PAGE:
Brain Health Supplements: Do They Work?

Brain health supplements have become increasingly popular, with claims that they can improve memory, focus, and overall brain function. However, before you rush out to buy the latest brain-boosting pill, it's essential to understand the truth about these products and why you should think twice before spending your money.

As we age, many of us become concerned about our cognitive health and the potential for cognitive decline. It's no wonder that brain health supplements have become increasingly popular, with claims that they can improve memory, focus, and overall brain function. However, before you rush out to buy the latest brain-boosting pill, it's essential to understand the truth about these products and why you should think twice before spending your money.

First, let's look at the numbers. In Canada, the market for brain health supplements has been steadily growing, reaching $136 million in 2018. This includes products like Ginkgo Biloba, omega-3 fatty acids, and various vitamins and minerals marketed as beneficial for brain health.

However, research on the efficacy of brain health supplements is mixed at best. While some studies have shown promising results, others have yet to find much benefit from these products.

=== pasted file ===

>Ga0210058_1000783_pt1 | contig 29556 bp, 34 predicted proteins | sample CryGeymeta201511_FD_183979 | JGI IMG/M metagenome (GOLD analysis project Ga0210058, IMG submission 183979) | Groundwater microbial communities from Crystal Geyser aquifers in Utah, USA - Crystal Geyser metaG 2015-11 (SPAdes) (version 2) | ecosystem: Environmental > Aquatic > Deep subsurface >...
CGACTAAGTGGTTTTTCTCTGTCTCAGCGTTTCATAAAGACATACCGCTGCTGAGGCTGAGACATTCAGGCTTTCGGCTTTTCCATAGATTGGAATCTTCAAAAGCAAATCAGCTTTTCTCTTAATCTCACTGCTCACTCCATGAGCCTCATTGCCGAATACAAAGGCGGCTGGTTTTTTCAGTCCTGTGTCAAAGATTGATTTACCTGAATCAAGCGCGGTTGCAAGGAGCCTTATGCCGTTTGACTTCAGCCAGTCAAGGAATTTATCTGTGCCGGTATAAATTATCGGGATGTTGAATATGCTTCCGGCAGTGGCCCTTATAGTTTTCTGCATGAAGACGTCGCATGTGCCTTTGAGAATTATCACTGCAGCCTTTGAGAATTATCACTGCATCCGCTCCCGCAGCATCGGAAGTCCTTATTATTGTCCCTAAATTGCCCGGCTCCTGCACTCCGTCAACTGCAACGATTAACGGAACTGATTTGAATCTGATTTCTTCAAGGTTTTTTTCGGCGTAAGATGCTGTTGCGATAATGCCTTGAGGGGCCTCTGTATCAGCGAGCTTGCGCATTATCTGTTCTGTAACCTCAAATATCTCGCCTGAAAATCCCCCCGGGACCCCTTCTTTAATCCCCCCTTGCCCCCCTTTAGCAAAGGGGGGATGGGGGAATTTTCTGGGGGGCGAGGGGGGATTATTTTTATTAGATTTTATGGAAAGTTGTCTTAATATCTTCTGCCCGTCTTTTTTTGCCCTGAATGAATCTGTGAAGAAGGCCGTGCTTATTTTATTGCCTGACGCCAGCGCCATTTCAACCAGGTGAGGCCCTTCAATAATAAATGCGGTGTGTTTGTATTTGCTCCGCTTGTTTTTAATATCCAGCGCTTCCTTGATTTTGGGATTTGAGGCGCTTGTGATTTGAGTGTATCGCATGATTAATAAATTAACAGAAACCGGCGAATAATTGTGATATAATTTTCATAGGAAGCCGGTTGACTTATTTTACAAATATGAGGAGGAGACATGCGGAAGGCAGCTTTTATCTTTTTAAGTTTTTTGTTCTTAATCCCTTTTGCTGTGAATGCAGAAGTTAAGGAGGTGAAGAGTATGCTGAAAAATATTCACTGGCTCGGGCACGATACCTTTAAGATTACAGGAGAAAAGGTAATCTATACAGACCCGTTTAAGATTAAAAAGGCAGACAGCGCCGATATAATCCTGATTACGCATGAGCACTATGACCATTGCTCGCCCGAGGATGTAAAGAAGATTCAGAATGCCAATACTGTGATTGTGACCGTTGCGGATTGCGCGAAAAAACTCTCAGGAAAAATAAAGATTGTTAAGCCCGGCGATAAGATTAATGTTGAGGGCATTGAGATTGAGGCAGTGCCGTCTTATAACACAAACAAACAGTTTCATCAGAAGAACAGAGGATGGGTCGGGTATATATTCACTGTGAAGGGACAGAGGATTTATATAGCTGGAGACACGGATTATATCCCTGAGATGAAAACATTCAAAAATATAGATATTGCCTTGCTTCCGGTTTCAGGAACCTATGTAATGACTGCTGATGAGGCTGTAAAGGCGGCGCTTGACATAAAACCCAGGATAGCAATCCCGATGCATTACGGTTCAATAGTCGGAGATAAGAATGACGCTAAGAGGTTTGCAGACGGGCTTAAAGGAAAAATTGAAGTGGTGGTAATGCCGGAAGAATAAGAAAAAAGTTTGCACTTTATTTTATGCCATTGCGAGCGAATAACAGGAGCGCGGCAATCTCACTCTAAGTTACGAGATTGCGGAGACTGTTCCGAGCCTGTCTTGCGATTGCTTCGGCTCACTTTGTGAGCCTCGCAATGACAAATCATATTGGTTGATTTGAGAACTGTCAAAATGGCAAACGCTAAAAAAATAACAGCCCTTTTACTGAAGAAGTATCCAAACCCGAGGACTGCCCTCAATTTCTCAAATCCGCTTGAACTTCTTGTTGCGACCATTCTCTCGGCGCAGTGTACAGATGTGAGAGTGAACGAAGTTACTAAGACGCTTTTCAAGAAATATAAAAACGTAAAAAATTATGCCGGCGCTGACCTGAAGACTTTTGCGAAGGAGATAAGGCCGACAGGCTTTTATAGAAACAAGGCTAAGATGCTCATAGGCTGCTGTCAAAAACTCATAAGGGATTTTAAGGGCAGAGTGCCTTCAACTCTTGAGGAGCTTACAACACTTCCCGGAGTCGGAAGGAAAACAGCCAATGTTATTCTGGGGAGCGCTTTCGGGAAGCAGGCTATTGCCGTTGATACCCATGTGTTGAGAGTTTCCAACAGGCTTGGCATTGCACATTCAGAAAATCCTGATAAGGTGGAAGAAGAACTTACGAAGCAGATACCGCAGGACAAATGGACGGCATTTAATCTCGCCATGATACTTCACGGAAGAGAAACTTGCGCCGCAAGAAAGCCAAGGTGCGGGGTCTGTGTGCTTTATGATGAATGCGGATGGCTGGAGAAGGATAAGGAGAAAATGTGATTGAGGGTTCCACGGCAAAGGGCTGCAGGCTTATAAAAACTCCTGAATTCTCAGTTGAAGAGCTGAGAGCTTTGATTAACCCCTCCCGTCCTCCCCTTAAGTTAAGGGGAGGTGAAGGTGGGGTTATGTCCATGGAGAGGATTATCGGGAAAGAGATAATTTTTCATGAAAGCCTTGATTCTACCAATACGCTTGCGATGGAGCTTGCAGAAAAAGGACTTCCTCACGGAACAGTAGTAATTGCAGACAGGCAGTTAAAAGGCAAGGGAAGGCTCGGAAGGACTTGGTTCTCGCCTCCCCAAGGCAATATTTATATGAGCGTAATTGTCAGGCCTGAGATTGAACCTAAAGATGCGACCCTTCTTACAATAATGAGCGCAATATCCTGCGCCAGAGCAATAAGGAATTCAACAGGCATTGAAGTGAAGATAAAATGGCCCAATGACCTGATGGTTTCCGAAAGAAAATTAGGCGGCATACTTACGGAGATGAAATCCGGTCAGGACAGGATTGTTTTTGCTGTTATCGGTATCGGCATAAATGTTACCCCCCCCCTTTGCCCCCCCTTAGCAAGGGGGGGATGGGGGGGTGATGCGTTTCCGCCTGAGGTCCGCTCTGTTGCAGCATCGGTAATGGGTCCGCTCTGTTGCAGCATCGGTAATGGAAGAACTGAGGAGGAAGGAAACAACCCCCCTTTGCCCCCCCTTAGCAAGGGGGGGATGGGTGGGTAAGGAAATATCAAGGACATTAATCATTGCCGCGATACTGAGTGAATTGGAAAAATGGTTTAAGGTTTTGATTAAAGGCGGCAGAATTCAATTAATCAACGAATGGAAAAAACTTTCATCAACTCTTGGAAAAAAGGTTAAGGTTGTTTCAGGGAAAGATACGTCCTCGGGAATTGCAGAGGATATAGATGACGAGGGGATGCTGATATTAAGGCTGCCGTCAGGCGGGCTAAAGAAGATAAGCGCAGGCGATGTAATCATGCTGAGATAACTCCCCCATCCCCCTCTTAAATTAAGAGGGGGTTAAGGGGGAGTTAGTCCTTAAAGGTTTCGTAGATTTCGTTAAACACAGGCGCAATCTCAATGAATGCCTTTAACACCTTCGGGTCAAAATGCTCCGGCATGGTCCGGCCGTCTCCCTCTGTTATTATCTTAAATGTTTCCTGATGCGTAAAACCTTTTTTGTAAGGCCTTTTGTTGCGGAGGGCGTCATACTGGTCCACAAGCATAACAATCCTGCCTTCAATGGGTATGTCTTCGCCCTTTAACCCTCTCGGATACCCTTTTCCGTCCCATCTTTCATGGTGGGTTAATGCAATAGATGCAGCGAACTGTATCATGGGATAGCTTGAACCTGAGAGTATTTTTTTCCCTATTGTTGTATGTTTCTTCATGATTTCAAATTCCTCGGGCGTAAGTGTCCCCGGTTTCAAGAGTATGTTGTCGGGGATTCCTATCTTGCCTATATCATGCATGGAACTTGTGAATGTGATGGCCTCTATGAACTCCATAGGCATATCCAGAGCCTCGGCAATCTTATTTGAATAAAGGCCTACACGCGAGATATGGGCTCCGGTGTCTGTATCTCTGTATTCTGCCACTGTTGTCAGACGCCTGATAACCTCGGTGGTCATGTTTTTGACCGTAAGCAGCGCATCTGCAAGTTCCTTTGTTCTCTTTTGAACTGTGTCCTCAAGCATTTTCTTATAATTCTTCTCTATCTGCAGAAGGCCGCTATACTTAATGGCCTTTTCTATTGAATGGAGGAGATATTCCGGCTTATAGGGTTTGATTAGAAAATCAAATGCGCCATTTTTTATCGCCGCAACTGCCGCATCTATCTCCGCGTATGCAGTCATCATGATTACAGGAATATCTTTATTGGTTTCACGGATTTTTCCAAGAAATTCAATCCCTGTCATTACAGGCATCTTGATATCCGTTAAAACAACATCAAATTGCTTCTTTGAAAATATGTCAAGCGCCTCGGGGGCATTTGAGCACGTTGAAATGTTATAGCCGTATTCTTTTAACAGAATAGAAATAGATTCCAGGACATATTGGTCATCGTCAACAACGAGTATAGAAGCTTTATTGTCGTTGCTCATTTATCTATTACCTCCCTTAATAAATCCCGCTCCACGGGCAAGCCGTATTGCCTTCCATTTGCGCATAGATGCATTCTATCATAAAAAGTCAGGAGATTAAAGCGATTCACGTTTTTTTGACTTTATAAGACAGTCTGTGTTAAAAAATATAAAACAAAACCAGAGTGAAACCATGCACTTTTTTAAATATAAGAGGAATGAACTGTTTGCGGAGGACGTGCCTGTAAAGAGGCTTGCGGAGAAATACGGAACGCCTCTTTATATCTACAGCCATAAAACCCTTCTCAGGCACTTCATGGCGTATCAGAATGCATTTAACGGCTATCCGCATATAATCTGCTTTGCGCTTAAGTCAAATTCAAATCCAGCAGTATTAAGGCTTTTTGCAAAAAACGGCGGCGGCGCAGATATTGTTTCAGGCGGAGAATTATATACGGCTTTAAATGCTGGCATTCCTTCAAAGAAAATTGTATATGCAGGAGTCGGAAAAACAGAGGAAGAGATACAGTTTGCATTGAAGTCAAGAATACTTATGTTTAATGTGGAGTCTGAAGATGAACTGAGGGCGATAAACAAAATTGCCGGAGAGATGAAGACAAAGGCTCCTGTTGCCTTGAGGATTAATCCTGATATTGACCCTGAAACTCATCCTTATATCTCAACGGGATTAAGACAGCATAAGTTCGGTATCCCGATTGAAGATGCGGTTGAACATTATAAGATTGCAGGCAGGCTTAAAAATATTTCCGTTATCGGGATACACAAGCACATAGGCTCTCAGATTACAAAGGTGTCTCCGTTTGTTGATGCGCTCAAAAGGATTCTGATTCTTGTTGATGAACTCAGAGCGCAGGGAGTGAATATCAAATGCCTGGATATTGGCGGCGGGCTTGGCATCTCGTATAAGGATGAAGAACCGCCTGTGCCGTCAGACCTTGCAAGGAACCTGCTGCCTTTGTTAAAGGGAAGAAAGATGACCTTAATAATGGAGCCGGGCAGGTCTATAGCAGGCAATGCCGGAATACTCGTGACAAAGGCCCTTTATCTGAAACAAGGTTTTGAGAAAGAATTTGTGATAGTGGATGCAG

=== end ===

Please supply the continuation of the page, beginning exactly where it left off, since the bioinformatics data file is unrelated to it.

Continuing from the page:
What can we take away from this? There's no solid proof these “brain supplements” work.

The main issue with all over-the-counter supplants is the need for more regulation. Health Canada has amended the Natural Health Products Regulations to ensure products have an NHP (Natural Health Product) number and effect labels that are easier to read and understand. There will be additional changes and controls rolling out for July 2025.

Often, with brain health supplements, labelling can make vague or misleading claims. For example, a product might claim to "boost brain function" without specifying what that means or providing any evidence to support the claim. This can create false expectations among consumers and lead them to believe that these products are more effective than they are. Currently, a supplement manufacturer can claim a product helps with mental alertness or memory loss — but not that it protects against or improves dementia or Alzheimer's disease.

Many brain supplements focus on omega-3 fatty acids (such as those found in fish oil), vitamin E, various B vitamins, or various combinations. Why these? There is strong evidence that specific diets — like the Mediterranean, DASH, and MIND diets — can help improve cognitive function.

These diets contain foods with large amounts of these vitamins and minerals. But what is unclear is whether it's the combination of nutrients in these diets that's beneficial, or whether it's specific ones or even certain amounts, or some other factors. Researchers have tried to answer these questions by testing how these nutrients affect cognitive health. So far, the limited studies have found no evidence they help, with a few rare exceptions.

Still, this doesn't mean that the brain supplements may not work; it’s just that there is not much if any, good evidence because most supplements are not tested rigorously in clinical trials.

What we do know with some level of confidence:

Omega-3 fatty acids (Fish oil)